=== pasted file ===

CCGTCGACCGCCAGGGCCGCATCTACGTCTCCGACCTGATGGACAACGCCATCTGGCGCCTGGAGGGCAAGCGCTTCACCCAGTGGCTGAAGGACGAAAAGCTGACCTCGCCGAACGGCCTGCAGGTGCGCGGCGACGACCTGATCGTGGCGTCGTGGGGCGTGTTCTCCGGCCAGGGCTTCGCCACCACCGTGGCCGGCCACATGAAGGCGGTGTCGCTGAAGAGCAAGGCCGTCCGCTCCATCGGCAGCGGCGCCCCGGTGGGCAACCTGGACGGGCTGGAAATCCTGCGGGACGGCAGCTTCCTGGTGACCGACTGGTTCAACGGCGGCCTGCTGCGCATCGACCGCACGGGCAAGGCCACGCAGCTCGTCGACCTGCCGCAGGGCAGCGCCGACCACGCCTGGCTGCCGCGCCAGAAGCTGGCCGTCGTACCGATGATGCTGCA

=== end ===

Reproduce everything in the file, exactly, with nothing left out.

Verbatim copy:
CCGTCGACCGCCAGGGCCGCATCTACGTCTCCGACCTGATGGACAACGCCATCTGGCGCCTGGAGGGCAAGCGCTTCACCCAGTGGCTGAAGGACGAAAAGCTGACCTCGCCGAACGGCCTGCAGGTGCGCGGCGACGACCTGATCGTGGCGTCGTGGGGCGTGTTCTCCGGCCAGGGCTTCGCCACCACCGTGGCCGGCCACATGAAGGCGGTGTCGCTGAAGAGCAAGGCCGTCCGCTCCATCGGCAGCGGCGCCCCGGTGGGCAACCTGGACGGGCTGGAAATCCTGCGGGACGGCAGCTTCCTGGTGACCGACTGGTTCAACGGCGGCCTGCTGCGCATCGACCGCACGGGCAAGGCCACGCAGCTCGTCGACCTGCCGCAGGGCAGCGCCGACCACGCCTGGCTGCCGCGCCAGAAGCTGGCCGTCGTACCGATGATGCTGCA